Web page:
Photo by form on PxHere (CC-0).
- Will Usher, KTH Royal Institute of Technology, Sweden, [email protected], 0000-0001-9367-1791
- Neil Chue Hong, University of Edinburgh, United Kingdom, [email protected], 0000-0002-8876-7606
- Richard Darst, Aalto University, Finland, [email protected], 0000-0002-0402-7994
- Alejandra Gonzalez-Beltran, Science and Technology Facilities Council, United Kingdom, [email protected], 0000-0003-3499-8262
- Daniel S. Katz, University of Illinois at Urbana-Champaign, United States of America, [email protected], 0000-0001-5934-7525
- Frank Löffler, Friedrich Schiller University Jena, Germany, [email protected], 0000-0001-6643-6323
- Thomas Pronk, University of Amsterdam and University of Nottingham, Netherlands and United Kingdom, [email protected], 0000-0001-9334-7190
- Paul Richmond, University of Sheffield, United Kingdom, [email protected], 0000-0002-4657-5518
- Mahmood Shad, Harvard University, United States of America, [email protected], 0000-0002-1412-1378
- Konstantin Stadler, Norwegian University of Science and Technology, Norway, [email protected], 0000-0002-1548-201X
- Erik van den Bergh, Wageningen University, Netherlands, [email protected],
- Ben van Werkhoven, Netherlands eScience Center, Netherlands, [email protected], 0000-0002-7508-3272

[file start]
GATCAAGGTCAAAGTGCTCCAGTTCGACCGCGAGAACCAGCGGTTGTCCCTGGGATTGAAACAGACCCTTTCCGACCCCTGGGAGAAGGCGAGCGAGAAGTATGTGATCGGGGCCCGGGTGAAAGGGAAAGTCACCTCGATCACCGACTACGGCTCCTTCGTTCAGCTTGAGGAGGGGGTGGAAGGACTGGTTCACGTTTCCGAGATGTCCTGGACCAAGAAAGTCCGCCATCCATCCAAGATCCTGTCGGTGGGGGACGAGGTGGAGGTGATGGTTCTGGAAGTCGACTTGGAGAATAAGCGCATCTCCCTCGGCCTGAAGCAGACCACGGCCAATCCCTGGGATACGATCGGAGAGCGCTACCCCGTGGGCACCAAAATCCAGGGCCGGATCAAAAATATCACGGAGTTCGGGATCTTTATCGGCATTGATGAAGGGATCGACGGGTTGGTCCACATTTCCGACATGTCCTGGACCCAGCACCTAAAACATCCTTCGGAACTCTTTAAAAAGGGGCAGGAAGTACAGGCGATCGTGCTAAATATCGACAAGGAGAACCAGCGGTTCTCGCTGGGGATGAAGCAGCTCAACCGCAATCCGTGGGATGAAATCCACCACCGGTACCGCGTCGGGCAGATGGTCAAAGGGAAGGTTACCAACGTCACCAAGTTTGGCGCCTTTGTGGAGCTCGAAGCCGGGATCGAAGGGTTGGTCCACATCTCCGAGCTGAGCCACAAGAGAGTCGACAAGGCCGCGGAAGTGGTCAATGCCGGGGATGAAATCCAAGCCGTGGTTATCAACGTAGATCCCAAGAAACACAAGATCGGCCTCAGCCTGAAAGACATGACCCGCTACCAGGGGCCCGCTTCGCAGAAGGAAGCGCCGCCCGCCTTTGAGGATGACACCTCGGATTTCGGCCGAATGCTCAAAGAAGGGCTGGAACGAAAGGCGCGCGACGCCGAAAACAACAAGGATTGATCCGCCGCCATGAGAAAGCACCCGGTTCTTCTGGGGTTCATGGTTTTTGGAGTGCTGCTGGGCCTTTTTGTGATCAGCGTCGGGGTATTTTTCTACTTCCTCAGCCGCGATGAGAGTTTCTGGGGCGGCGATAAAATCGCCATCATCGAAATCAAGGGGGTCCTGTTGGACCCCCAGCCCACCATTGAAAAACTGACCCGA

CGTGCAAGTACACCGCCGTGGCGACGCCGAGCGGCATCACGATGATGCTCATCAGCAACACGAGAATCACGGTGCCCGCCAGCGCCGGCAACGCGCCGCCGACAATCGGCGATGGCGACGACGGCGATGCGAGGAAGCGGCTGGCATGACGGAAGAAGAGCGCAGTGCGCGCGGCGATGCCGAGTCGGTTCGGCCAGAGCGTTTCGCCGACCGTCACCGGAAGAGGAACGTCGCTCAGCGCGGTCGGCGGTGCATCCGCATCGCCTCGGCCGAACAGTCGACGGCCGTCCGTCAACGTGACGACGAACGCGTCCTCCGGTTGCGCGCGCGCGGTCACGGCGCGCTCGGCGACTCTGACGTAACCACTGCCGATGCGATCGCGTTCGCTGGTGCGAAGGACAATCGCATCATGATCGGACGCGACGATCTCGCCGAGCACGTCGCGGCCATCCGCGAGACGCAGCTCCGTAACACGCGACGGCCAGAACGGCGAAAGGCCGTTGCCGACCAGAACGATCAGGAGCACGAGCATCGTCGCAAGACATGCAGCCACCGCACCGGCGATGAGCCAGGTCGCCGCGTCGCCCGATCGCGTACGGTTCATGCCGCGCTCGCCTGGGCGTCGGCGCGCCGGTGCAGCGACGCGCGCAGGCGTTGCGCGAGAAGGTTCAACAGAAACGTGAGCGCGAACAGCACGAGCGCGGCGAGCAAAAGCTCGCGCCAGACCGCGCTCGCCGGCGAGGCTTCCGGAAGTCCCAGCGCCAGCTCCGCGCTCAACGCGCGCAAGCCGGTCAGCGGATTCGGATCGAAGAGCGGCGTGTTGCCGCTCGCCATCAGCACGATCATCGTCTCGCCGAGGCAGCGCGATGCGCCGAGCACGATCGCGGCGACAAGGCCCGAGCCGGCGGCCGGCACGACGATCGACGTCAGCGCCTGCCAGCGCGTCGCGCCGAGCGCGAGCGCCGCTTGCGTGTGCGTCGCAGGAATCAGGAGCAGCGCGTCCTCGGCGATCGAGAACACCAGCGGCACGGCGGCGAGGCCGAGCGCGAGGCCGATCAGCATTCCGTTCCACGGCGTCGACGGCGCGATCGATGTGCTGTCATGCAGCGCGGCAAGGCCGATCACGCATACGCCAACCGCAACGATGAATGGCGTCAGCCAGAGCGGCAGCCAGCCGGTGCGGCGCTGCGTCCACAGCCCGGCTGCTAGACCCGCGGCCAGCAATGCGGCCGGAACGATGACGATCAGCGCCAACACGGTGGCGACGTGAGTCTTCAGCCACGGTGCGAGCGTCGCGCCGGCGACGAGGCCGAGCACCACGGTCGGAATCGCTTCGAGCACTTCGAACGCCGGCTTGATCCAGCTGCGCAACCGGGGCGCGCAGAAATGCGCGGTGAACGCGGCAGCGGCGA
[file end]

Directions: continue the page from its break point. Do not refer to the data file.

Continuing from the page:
A blog post from the 2nd International RSE Leaders Workshop 2020.
The Challenge: New Roles in Old Institutions
Research Software Engineers (RSEs) are popping up everywhere across the research landscape. They may manage research data, administer High-Performance Computing (HPC) clusters, or develop scientific software, to name a few of their activities. RSEs have the background and skills to deal with the unique challenges that arise from the technical side of science. As demand for their services booms, a single RSE may quickly find themself managing a whole RSE group. However, their roles are rather novel, so it can be difficult to structure such a group or find a place in relatively rigid academic structures. How should a fledgling group leader organize their group? What are the pitfalls of different structures/models?
Our Approach: Learn What Works (And What Doesn’t)
A lot can be learned from existing groups and what has led them to adopt a particular group structure. We plan to examine how existing groups work, collate existing information, and offer a kind of ‘recipe book’ for founding new ones. However, it is clear that this is not a “one-size-fits all” problem, and that groups differ along a number of crucial dimensions. At the 2nd International RSE Leaders Workshop, held remotely on September 2020, we developed the following strategy:
- Identify existing knowledge, and knowledge gaps about RSE groups
- Define the dimensions along which groups differ to provide guidance on the organisation of new groups
- Develop a method to address knowledge gaps by surveying existing RSE groups
- Organise the compiled information into a “recipe book” with guidance for existing and newly created RSE groups
How RSE Groups Work